document. ("john smith" matches the name and "100" matches the address")

We expect no results for "200 john smith" as 200 appears nowhere.

But if we search for "john smith" we should get both documents back and the
document with "john smith" should be the first one is the list (since terms
"john" "smith" matches on the same field).

Is there possible to accomplish this with best_fields or most_fields?

Thanks again,

Andre

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If you want this to be a mininum you could

This would eliminate any search results without a match somewhere, cutting
off the long tail as you need to, but score using most fields.

Does that make sense?

On Tue, Apr 14, 2015 at 12:24 AM, Andre Dantas Rocha <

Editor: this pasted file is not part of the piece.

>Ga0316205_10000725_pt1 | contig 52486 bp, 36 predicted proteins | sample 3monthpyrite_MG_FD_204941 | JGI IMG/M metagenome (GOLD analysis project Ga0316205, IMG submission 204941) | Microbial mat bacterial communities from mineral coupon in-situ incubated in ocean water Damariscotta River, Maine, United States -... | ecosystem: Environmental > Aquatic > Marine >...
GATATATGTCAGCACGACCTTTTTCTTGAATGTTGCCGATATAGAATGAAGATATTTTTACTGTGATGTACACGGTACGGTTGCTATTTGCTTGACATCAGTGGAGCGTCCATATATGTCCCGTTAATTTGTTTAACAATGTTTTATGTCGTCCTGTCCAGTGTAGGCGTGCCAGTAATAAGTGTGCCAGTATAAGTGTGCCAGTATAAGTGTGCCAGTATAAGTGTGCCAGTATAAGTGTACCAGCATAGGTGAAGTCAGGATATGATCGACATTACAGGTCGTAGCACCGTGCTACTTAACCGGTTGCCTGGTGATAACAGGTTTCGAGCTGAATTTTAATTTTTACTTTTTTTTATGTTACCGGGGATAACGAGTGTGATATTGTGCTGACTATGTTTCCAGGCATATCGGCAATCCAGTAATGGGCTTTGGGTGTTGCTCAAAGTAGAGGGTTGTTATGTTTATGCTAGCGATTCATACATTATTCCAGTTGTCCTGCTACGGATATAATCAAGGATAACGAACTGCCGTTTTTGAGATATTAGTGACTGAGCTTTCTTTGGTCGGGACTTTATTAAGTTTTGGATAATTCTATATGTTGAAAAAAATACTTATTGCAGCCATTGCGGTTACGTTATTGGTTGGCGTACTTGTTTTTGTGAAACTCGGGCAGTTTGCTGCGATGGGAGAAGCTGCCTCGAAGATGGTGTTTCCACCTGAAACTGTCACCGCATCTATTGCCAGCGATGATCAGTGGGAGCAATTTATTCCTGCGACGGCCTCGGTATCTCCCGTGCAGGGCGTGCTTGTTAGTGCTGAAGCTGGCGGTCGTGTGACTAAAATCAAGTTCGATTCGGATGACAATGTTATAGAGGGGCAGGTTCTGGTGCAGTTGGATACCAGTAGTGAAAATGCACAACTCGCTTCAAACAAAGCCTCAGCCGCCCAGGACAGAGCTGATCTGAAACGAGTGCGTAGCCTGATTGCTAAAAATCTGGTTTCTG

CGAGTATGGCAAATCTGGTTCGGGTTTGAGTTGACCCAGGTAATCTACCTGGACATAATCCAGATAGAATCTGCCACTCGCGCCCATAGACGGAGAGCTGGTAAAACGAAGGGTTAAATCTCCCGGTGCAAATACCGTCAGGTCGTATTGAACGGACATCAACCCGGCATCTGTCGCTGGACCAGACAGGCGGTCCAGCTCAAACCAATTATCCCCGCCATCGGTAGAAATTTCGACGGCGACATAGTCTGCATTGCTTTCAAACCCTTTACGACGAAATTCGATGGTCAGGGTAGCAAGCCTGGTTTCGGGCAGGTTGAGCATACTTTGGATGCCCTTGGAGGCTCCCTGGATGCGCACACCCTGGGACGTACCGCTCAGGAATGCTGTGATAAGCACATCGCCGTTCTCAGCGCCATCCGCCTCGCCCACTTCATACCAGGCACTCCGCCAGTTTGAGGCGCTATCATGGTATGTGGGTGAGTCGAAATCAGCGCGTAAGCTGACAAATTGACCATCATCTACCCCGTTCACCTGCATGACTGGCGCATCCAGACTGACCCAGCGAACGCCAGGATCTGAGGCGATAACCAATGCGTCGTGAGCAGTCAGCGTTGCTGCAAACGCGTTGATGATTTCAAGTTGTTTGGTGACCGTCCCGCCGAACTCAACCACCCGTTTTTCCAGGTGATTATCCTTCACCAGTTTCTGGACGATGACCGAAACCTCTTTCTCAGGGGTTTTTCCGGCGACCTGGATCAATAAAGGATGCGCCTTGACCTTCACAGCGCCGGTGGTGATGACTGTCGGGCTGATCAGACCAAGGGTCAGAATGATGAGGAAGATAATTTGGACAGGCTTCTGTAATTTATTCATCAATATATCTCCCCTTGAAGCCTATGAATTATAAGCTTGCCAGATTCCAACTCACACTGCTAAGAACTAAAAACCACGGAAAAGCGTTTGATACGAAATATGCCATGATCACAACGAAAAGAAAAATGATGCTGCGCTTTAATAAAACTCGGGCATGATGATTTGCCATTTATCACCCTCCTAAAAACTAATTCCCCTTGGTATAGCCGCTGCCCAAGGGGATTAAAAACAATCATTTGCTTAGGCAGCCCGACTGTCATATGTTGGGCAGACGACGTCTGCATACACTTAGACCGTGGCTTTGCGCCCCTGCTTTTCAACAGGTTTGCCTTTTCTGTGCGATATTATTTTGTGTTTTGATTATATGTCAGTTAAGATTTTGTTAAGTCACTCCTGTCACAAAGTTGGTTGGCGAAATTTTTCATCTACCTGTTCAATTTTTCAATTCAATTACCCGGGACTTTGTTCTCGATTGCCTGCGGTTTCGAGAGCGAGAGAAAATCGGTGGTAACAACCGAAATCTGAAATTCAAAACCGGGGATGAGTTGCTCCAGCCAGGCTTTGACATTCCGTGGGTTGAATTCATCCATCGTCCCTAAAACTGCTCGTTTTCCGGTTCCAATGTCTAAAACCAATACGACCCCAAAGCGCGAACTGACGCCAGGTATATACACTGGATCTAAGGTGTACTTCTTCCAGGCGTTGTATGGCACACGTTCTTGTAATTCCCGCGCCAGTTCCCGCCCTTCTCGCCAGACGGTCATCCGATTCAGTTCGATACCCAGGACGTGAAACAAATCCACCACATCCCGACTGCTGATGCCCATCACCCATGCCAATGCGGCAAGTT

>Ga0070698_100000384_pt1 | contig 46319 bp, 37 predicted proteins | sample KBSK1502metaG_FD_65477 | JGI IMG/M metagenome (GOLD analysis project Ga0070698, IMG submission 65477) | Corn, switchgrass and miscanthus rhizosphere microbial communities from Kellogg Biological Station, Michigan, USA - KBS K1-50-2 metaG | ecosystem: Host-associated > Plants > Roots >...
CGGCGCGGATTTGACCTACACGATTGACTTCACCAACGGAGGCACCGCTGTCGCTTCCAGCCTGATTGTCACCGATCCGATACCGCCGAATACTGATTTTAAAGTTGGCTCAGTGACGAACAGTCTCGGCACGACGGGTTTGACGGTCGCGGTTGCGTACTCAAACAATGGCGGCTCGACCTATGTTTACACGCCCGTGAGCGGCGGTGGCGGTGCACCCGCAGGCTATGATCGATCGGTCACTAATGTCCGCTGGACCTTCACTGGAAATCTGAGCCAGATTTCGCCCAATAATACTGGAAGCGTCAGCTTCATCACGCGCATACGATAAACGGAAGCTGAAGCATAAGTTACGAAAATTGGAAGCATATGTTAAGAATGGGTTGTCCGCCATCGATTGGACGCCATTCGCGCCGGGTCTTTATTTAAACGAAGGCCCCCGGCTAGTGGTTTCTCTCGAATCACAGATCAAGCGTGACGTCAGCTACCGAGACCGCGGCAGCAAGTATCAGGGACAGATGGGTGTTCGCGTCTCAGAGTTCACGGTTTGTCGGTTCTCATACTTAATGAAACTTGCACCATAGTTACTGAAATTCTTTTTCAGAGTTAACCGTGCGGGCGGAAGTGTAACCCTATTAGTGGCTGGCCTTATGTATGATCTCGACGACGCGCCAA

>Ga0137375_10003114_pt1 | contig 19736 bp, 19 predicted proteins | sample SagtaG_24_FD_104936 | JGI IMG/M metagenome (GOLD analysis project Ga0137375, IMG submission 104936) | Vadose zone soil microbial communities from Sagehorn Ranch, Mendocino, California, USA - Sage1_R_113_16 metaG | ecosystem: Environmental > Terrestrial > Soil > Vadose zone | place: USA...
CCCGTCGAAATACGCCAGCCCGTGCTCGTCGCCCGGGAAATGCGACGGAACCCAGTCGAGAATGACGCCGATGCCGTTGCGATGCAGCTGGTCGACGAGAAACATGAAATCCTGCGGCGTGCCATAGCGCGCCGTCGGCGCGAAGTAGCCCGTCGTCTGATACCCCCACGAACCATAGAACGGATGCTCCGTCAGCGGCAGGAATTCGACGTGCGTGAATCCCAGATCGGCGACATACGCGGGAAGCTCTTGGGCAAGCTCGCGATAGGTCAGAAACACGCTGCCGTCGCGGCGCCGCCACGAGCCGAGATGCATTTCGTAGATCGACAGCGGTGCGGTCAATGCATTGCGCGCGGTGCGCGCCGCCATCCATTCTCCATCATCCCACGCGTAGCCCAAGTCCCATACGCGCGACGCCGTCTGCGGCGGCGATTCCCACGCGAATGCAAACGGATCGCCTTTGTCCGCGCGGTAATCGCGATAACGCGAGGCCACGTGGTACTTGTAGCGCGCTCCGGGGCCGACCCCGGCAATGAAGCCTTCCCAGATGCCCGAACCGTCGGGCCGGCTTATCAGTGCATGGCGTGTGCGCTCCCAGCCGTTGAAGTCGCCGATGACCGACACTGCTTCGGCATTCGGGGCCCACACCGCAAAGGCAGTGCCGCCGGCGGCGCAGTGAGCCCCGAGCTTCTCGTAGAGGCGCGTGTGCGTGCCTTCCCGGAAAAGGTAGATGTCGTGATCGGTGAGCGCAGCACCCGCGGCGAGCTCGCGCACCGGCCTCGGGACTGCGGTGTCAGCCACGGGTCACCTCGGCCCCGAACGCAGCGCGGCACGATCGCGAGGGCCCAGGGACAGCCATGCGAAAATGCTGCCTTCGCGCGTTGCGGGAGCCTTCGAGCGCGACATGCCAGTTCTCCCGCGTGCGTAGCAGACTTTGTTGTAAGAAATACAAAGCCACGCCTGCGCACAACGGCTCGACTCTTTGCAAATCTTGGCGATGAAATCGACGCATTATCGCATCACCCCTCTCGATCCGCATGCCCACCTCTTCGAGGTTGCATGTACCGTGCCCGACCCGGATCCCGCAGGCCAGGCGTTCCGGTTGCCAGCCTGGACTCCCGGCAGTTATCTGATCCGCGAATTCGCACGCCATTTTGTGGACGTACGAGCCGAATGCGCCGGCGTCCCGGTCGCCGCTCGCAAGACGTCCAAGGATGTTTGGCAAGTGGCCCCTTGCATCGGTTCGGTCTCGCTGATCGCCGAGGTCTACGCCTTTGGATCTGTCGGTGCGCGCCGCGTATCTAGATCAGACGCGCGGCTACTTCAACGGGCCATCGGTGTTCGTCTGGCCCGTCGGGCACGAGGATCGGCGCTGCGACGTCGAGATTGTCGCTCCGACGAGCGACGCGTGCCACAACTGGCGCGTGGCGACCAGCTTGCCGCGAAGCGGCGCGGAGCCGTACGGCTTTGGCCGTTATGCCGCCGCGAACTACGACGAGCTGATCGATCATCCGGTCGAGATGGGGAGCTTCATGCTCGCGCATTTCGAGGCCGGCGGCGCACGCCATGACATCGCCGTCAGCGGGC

andre.dantas.rocha@gmail.com> wrote:

Hi Doug,

Thank you for your quick response and comprehensive explanation. It does
make sense.

We are using cross_fields (with the "and" operator) because we want to
make sure that the documents returned contain all the search terms
somewhere.

For example, the search for "100 john smith" would return only one
document. ("john smith" matches the name and "100" matches the address")

We expect no results for "200 john smith" as 200 appears nowhere.

But if we search for "john smith" we should get both documents back and
the document with "john smith" should be the first one is the list
(since terms "john" "smith" matches on the same field).

Is there possible to accomplish this with best_fields or most_fields?

Thanks again,

Andre

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Author: Taming Search http://manning.com/turnbull from Manning
Publications
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Hi Doug,

Yes. it does make sense. I'll try to rewrite it and get back to you.

Thank you again for your help,
Andre

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Hi Doug,

Your suggestion worked perfectly!

Thank very much.

Andre